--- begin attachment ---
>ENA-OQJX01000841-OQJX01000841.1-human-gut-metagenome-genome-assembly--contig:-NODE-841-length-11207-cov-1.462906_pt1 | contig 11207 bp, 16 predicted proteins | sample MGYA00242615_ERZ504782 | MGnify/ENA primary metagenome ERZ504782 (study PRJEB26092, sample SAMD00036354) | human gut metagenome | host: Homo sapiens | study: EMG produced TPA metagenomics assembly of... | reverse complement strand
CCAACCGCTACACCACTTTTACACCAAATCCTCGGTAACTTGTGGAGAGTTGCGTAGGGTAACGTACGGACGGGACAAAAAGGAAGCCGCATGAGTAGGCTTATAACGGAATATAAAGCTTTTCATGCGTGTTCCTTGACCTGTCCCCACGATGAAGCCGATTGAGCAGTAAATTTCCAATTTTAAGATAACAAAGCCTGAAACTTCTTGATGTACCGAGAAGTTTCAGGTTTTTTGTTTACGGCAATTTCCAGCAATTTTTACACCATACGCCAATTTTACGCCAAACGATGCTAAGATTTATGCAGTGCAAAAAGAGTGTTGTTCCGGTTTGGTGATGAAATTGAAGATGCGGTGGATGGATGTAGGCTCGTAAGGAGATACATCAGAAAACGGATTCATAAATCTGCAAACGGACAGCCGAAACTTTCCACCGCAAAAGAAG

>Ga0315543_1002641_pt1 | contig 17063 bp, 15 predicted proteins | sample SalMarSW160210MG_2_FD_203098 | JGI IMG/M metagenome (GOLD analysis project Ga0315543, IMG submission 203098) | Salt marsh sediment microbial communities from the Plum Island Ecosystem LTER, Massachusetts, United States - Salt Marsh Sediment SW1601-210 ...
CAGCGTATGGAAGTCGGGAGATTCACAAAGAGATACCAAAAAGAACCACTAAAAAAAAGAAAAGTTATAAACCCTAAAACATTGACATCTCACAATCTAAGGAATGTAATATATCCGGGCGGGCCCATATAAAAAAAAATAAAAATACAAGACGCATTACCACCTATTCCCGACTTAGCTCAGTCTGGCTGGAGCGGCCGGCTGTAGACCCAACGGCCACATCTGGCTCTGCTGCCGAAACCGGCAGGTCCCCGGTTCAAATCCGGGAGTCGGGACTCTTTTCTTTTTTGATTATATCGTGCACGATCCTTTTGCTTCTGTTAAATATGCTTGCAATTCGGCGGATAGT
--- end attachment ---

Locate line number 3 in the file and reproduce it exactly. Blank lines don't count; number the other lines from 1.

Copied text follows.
>Ga0315543_1002641_pt1 | contig 17063 bp, 15 predicted proteins | sample SalMarSW160210MG_2_FD_203098 | JGI IMG/M metagenome (GOLD analysis project Ga0315543, IMG submission 203098) | Salt marsh sediment microbial communities from the Plum Island Ecosystem LTER, Massachusetts, United States - Salt Marsh Sediment SW1601-210 ...